Is reptilian murder an expellable offense?

A kid in California decapitated a lizard on school property.  The court does not tell us why the lizard was on school property, or what he/she was doing to deserve capital punishment.  But we are told that the 9th grader murdered the reptile and then showed off his bloody hands to the teacher and other kids.  The kid also informed various people that he was a reader of The Anarchist’s Cookbook and that he did not feel bad about killing the lizard because he was “a psychopath.” That’s not a real cookbook. It’s about building explosives and manufacturing drugs.

They expelled him.  The case ended up in court because the lizard killer was in special education and the California district skipped over a few legal niceties. Like an IEP Team meeting and a manifestation determination. They did not do that. Not surprisingly, the court held that the district illegally changed the kid’s placement without going through proper procedures.  The district based its argument on the fact that the student was already on probation, and the probationary agreement stated that he would be expelled for any violation of the Code of Conduct, without any procedural hoohah.  The court pointed out that none of that excused the district from complying with federal law.  It’s been that way for a long time. If it was not clear before the Civil War, it has been ever since.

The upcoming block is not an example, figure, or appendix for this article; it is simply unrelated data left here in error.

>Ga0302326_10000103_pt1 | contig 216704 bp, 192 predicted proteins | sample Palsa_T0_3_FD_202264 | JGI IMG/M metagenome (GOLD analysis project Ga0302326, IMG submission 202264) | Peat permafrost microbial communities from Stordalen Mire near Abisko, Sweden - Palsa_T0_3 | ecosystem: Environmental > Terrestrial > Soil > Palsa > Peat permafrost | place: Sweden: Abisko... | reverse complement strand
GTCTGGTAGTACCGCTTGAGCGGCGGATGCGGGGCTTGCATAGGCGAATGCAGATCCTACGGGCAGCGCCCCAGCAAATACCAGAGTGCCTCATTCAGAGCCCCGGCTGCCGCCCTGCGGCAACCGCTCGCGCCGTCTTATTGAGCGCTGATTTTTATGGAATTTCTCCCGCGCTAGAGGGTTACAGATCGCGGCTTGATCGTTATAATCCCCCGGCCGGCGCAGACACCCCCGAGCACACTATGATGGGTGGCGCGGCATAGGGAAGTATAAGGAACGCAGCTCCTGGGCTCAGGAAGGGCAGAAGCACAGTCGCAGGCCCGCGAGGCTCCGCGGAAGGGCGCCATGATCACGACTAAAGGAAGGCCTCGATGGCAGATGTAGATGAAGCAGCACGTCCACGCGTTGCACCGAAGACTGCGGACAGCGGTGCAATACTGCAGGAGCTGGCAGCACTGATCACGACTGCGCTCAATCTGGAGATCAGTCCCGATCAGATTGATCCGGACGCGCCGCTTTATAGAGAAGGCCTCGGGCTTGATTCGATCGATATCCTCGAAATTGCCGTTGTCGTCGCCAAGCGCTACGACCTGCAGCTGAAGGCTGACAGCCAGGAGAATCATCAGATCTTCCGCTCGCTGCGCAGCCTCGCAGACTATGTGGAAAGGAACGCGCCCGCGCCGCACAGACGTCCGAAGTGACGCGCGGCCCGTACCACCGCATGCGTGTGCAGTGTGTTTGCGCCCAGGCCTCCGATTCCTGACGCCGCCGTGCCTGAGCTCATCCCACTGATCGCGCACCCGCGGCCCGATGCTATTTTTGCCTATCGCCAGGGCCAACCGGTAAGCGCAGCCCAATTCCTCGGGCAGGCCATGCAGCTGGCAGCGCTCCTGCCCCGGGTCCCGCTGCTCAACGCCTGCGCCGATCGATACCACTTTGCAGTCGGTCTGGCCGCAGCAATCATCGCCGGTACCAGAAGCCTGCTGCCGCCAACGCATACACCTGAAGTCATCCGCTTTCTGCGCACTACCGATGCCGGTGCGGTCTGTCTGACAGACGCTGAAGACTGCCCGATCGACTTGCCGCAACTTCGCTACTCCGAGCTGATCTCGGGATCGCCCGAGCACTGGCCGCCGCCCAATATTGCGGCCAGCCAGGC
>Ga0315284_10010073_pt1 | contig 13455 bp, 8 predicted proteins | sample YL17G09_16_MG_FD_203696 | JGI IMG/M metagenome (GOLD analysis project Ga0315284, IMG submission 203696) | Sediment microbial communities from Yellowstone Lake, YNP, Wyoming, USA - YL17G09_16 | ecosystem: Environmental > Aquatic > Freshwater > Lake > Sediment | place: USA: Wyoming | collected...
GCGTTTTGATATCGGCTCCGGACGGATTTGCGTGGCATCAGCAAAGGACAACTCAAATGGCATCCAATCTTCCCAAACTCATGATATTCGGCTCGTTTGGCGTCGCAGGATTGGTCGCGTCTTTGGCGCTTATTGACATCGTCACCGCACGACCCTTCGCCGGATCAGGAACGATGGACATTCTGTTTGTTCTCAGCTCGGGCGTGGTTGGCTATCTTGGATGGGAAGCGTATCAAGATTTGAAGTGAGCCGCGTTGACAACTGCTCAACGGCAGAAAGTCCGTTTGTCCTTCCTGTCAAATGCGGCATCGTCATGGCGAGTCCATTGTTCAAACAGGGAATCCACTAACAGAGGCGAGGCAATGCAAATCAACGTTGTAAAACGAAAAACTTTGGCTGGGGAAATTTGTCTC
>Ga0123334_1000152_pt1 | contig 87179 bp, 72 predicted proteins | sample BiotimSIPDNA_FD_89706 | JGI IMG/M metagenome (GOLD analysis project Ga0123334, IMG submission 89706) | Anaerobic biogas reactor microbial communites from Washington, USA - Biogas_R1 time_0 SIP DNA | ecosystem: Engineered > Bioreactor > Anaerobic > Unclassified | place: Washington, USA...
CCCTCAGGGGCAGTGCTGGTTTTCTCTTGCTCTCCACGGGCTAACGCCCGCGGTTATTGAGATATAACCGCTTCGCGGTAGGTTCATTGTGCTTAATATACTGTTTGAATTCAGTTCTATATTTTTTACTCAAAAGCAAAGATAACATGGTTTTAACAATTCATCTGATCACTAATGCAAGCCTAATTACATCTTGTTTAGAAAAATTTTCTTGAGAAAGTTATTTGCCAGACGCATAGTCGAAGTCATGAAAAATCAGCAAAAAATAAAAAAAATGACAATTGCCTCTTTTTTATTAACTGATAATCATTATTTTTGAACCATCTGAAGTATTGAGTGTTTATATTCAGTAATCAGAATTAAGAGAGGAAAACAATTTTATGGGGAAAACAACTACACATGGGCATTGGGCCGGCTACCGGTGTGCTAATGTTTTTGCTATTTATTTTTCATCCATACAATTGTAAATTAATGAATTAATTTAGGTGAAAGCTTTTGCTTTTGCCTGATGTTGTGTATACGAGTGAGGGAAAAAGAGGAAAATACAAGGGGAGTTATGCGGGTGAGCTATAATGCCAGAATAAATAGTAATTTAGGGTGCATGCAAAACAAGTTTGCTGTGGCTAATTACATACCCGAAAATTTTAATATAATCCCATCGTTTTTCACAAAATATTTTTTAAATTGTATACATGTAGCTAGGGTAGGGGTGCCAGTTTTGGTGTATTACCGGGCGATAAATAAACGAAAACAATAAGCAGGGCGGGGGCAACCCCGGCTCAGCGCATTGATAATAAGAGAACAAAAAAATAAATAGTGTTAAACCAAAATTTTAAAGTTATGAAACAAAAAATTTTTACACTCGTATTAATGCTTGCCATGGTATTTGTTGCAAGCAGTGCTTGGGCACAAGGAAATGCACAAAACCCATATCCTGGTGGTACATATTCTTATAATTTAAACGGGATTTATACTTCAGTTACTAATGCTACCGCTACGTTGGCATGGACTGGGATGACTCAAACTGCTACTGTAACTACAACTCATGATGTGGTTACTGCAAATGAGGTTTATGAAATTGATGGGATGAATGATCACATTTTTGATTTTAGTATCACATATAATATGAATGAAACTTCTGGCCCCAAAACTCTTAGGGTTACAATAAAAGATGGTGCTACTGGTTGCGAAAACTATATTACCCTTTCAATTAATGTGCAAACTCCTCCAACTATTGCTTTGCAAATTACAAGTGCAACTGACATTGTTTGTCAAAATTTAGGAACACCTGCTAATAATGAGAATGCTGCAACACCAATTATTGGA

The case is Jay F. v. William S. Hart Union High School District. It was decided by the federal court for the Central District of California on August 2, 2017. We found it at 70 IDELR 156